A first-time entrepreneur’s list of things to learn can stretch out the door and around the block.
Wise entrepreneurs quickly learn that they can’t be an expert in everything themselves. Instead, they learn enough to be able to recognize (read: admit) what they don’t know, to ask the right questions, and to hire experts when appropriate and heed their advice.
This is really the case when it comes to legal matters. Unfortunately, like time, capital is limited in early startups, and appropriate legal planning is all too often the first to fall under the ax. This can be a grave mistake, particularly if you plan to raise angel or institutional capital. So how do you find the right attorney for your young company?
- Research the Internet, talk to other entrepreneurs and entrepreneurial support organizations to become familiar with the types of legal assistance that entrepreneurs need. In the beginning this will include advice on setting up your company, choosing an appropriate corporate structure (yes, it actually does depend on your anticipated capital and long-term operating strategy), and determining what filing and permits are required in your location. It might also include assistance with real estate transactions, licensing agreements and contracts with customers or business partners.
- Seek referrals from people you trust. Ask friends, family, and other entrepreneurs and other service providers, such as CPAs. Call the local Bar Association. Ask members of professional societies or the Chamber of Commerce. Get out and meet people at events that cater to entrepreneurs.
- Look for individuals who are experienced in dealing the entrepreneurs and startup companies. You want legal professionals who are competent and established in the community — and who know the potential pitfalls in the startup world. Legal faux pas are easy for even very experienced corporate lawyers to commit if they do not often deal with high growth startups; it’s just different. Find professionals who understand the territory, who have battle scars, and who still enjoy the excitement, pace and challenge of entrepreneurial firms.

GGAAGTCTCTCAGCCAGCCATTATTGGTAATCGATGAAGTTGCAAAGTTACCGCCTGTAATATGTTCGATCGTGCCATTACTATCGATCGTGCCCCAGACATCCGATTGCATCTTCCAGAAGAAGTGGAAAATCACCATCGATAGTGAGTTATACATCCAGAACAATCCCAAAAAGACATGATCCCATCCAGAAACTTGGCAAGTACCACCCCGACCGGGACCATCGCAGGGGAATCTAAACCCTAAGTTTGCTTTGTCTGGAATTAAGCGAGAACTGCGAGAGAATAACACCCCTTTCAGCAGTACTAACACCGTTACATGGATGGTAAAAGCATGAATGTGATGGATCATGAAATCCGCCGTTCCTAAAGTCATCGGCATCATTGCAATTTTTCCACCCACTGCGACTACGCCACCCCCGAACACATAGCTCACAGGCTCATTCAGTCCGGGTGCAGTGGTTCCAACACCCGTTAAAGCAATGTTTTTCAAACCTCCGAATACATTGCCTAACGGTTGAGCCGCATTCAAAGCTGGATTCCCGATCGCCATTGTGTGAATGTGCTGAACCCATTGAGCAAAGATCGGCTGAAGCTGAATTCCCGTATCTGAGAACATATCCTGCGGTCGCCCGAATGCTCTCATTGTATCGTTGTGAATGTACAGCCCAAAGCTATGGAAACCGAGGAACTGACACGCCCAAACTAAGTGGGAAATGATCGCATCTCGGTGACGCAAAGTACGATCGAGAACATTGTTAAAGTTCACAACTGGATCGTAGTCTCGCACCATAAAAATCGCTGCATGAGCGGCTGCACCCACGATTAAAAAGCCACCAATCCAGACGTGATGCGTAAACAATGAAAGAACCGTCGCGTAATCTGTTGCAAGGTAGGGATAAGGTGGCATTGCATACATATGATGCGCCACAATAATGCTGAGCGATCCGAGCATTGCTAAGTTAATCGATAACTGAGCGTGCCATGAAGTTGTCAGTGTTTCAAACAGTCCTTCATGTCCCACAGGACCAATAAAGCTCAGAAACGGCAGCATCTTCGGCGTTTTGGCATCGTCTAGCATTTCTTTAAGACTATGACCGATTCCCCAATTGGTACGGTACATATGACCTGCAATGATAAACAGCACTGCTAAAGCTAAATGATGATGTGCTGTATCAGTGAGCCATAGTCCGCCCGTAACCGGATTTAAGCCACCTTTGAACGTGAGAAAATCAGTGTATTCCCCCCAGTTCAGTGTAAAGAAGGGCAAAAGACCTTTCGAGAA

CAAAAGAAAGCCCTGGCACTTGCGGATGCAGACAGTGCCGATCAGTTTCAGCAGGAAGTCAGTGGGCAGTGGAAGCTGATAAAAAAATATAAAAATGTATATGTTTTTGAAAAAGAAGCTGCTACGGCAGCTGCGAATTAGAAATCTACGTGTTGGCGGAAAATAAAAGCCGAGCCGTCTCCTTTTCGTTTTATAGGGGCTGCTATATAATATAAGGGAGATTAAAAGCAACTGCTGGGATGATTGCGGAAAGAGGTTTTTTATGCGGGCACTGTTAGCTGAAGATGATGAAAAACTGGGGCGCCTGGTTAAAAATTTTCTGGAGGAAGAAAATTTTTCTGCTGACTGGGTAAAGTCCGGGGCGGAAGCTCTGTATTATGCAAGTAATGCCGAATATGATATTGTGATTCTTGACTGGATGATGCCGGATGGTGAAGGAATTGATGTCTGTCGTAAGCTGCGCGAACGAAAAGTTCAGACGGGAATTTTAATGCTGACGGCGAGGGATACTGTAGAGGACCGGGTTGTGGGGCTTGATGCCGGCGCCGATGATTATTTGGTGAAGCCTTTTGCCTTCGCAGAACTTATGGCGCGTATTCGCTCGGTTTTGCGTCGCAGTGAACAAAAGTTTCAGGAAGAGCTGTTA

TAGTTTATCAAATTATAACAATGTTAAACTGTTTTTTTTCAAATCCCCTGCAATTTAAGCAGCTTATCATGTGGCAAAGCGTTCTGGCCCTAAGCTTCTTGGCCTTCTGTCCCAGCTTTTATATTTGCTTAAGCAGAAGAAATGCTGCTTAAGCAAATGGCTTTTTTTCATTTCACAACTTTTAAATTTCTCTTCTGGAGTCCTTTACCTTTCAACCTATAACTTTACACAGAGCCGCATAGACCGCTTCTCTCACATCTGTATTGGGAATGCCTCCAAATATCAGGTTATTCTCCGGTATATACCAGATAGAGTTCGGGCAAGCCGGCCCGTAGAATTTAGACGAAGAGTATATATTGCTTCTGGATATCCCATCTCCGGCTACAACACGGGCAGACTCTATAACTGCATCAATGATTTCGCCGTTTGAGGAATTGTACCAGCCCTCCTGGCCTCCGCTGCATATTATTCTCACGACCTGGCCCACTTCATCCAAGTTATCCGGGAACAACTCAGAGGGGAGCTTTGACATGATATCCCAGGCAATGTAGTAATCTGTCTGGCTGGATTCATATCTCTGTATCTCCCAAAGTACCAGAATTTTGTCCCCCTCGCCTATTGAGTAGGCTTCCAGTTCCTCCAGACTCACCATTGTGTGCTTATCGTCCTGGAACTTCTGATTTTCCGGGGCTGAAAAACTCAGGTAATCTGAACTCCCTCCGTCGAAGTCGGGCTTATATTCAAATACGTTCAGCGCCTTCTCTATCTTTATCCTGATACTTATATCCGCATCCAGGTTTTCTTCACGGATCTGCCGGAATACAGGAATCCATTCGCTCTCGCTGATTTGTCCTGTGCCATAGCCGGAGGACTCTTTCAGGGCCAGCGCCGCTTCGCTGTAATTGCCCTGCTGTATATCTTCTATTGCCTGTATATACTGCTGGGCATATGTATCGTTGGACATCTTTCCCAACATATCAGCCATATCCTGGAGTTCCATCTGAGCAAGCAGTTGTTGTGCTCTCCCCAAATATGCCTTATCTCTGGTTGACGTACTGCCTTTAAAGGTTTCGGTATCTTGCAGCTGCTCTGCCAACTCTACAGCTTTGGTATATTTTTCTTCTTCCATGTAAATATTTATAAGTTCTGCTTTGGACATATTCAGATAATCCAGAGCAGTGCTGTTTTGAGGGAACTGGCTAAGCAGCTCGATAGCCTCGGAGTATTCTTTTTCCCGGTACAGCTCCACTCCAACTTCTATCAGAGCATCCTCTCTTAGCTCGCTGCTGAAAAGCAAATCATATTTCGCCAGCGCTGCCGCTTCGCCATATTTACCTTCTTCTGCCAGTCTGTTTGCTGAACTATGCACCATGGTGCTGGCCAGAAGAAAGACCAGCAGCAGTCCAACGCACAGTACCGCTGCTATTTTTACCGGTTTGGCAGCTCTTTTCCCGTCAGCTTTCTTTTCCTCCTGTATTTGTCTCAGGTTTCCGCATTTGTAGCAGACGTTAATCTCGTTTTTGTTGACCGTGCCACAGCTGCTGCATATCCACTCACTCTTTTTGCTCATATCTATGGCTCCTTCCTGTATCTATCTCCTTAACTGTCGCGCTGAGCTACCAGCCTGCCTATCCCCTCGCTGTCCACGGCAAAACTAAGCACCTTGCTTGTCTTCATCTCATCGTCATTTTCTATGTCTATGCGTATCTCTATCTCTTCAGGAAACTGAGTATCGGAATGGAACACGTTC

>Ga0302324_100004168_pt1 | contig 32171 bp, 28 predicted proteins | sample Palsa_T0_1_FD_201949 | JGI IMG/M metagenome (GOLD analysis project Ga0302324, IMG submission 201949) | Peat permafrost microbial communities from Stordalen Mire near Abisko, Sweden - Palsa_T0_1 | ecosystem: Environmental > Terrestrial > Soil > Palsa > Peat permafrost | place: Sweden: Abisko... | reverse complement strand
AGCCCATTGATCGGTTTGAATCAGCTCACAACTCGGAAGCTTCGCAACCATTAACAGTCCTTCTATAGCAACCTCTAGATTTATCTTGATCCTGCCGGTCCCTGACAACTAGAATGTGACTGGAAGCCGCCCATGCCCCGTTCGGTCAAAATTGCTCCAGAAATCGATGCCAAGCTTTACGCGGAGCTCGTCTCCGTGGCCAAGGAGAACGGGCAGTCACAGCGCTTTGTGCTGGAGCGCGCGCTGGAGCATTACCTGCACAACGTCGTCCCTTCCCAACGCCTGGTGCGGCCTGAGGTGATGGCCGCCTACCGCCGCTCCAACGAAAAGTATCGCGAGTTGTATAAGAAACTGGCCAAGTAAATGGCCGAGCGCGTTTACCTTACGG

- When hiring your corporate counsel, be direct about fees. Some attorneys may suggest ways to limit your expenses. We’ve seen a few who offer “entrepreneurial rates.” Ask for typical ranges of fees for services. Request a flat price instead of an hourly rate. Engaging counsel with adequate startups experience can save time and money simply because they are more familiar with the dealings.
- Secure the appropriate protections for your IP. Intellectual property rights may be your most valuable asset. If applying and receiving patents are part of your business plan, engage a patent attorney. I’ll say it again; engage specifically a patent attorney, not a jack-of-all-trades startup. The USPTO provides specialized assistance for entrepreneurs through its Office of Innovation Development. If you aren’t involved with patents, you still need to understand the appropriate use of non-disclosures/confidentiality agreements — do not ask accredited or institutional investors to sign either but rather only share non-critical information until you engage in diligence — and how to alert business partners and associates that they may be exposed to trade secrets.
- It may make sense to seek specialized advice to understand future risks. Hopefully, you company will never be involved in a lawsuit. However, in our litigious society, it pays to get advice up front to avoid problems later on. Invest in a few hours of an experienced litigator’s time to discuss non-compete agreements; arbitration clauses in customer contracts; issues with disgruntled employees; EEOC, OSHA, and other compliance requirements, or specific trends in your industry where legal matters are concerned.
We don’t know anyone who enjoys paying legal fees, but we do know plenty of entrepreneurs who will say the advice they have received from their corporate counsel has been invaluable.